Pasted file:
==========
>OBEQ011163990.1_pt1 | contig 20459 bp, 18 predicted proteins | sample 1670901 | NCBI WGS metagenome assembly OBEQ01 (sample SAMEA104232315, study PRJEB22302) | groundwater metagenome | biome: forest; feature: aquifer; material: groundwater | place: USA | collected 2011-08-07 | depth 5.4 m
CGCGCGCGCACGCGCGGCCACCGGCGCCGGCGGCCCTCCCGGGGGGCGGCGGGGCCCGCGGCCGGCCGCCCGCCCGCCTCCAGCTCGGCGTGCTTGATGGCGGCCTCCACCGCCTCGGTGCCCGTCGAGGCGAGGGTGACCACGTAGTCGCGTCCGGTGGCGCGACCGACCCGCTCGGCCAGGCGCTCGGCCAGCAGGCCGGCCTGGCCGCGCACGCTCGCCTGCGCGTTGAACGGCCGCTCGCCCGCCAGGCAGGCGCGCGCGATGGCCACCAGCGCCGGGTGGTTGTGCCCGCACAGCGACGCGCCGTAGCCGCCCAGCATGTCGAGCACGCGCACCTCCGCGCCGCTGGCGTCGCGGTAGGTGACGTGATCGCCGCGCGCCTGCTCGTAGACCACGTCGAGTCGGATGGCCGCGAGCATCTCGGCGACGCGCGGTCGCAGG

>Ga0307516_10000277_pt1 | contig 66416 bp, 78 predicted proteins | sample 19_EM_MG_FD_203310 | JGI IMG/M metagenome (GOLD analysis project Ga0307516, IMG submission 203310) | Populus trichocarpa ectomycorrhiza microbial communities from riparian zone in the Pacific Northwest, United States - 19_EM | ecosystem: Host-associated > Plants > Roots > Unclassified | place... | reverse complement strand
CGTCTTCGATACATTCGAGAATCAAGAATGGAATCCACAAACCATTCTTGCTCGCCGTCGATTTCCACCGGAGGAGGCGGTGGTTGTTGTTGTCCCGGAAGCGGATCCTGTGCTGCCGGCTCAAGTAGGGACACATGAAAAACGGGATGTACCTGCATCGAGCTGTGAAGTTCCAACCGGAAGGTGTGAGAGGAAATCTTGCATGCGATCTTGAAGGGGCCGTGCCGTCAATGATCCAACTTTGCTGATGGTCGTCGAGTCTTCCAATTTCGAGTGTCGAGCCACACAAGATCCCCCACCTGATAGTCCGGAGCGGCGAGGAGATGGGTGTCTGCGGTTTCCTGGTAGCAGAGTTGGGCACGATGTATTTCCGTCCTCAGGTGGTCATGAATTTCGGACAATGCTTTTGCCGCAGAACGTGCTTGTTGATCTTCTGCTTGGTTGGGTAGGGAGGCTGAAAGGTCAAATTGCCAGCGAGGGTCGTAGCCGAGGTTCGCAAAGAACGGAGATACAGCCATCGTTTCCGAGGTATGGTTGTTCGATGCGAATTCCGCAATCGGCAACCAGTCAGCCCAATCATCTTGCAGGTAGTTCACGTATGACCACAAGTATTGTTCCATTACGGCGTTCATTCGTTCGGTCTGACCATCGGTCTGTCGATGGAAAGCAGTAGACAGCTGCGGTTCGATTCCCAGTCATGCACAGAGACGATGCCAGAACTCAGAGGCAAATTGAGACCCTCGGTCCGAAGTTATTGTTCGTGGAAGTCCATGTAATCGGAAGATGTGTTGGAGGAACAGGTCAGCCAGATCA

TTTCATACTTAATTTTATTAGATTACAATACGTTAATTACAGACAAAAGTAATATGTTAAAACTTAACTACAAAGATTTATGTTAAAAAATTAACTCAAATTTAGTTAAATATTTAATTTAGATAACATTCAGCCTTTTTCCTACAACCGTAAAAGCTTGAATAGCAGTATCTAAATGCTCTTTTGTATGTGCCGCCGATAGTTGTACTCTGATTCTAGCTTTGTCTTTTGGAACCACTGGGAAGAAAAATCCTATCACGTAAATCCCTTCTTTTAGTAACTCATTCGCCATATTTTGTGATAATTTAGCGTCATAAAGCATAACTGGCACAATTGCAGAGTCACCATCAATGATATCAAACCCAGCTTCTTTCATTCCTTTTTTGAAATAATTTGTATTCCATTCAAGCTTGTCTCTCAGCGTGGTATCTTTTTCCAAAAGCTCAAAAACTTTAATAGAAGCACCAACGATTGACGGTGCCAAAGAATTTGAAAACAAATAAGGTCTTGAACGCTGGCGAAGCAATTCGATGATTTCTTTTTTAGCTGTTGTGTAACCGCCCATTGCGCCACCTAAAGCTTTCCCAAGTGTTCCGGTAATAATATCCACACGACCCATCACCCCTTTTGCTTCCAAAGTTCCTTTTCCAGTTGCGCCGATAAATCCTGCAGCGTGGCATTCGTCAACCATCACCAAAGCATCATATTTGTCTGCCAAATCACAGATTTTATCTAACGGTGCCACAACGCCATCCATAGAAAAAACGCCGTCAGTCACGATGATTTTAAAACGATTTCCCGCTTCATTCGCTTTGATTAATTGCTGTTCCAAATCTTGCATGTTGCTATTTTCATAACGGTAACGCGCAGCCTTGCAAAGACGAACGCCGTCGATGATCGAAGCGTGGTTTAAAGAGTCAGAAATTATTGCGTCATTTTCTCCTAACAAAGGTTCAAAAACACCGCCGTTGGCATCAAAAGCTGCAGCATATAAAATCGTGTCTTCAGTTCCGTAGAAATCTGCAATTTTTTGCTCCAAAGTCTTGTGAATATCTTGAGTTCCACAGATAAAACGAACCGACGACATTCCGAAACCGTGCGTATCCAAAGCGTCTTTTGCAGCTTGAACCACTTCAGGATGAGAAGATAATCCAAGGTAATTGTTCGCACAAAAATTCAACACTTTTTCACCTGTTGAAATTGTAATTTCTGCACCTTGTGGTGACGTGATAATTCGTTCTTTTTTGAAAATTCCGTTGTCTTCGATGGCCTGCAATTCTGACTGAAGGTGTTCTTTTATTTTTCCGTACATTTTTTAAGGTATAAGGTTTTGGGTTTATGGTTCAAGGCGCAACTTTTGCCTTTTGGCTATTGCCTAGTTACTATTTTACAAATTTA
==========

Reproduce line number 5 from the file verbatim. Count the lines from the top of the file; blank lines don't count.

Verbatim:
TTTCATACTTAATTTTATTAGATTACAATACGTTAATTACAGACAAAAGTAATATGTTAAAACTTAACTACAAAGATTTATGTTAAAAAATTAACTCAAATTTAGTTAAATATTTAATTTAGATAACATTCAGCCTTTTTCCTACAACCGTAAAAGCTTGAATAGCAGTATCTAAATGCTCTTTTGTATGTGCCGCCGATAGTTGTACTCTGATTCTAGCTTTGTCTTTTGGAACCACTGGGAAGAAAAATCCTATCACGTAAATCCCTTCTTTTAGTAACTCATTCGCCATATTTTGTGATAATTTAGCGTCATAAAGCATAACTGGCACAATTGCAGAGTCACCATCAATGATATCAAACCCAGCTTCTTTCATTCCTTTTTTGAAATAATTTGTATTCCATTCAAGCTTGTCTCTCAGCGTGGTATCTTTTTCCAAAAGCTCAAAAACTTTAATAGAAGCACCAACGATTGACGGTGCCAAAGAATTTGAAAACAAATAAGGTCTTGAACGCTGGCGAAGCAATTCGATGATTTCTTTTTTAGCTGTTGTGTAACCGCCCATTGCGCCACCTAAAGCTTTCCCAAGTGTTCCGGTAATAATATCCACACGACCCATCACCCCTTTTGCTTCCAAAGTTCCTTTTCCAGTTGCGCCGATAAATCCTGCAGCGTGGCATTCGTCAACCATCACCAAAGCATCATATTTGTCTGCCAAATCACAGATTTTATCTAACGGTGCCACAACGCCATCCATAGAAAAAACGCCGTCAGTCACGATGATTTTAAAACGATTTCCCGCTTCATTCGCTTTGATTAATTGCTGTTCCAAATCTTGCATGTTGCTATTTTCATAACGGTAACGCGCAGCCTTGCAAAGACGAACGCCGTCGATGATCGAAGCGTGGTTTAAAGAGTCAGAAATTATTGCGTCATTTTCTCCTAACAAAGGTTCAAAAACACCGCCGTTGGCATCAAAAGCTGCAGCATATAAAATCGTGTCTTCAGTTCCGTAGAAATCTGCAATTTTTTGCTCCAAAGTCTTGTGAATATCTTGAGTTCCACAGATAAAACGAACCGACGACATTCCGAAACCGTGCGTATCCAAAGCGTCTTTTGCAGCTTGAACCACTTCAGGATGAGAAGATAATCCAAGGTAATTGTTCGCACAAAAATTCAACACTTTTTCACCTGTTGAAATTGTAATTTCTGCACCTTGTGGTGACGTGATAATTCGTTCTTTTTTGAAAATTCCGTTGTCTTCGATGGCCTGCAATTCTGACTGAAGGTGTTCTTTTATTTTTCCGTACATTTTTTAAGGTATAAGGTTTTGGGTTTATGGTTCAAGGCGCAACTTTTGCCTTTTGGCTATTGCCTAGTTACTATTTTACAAATTTA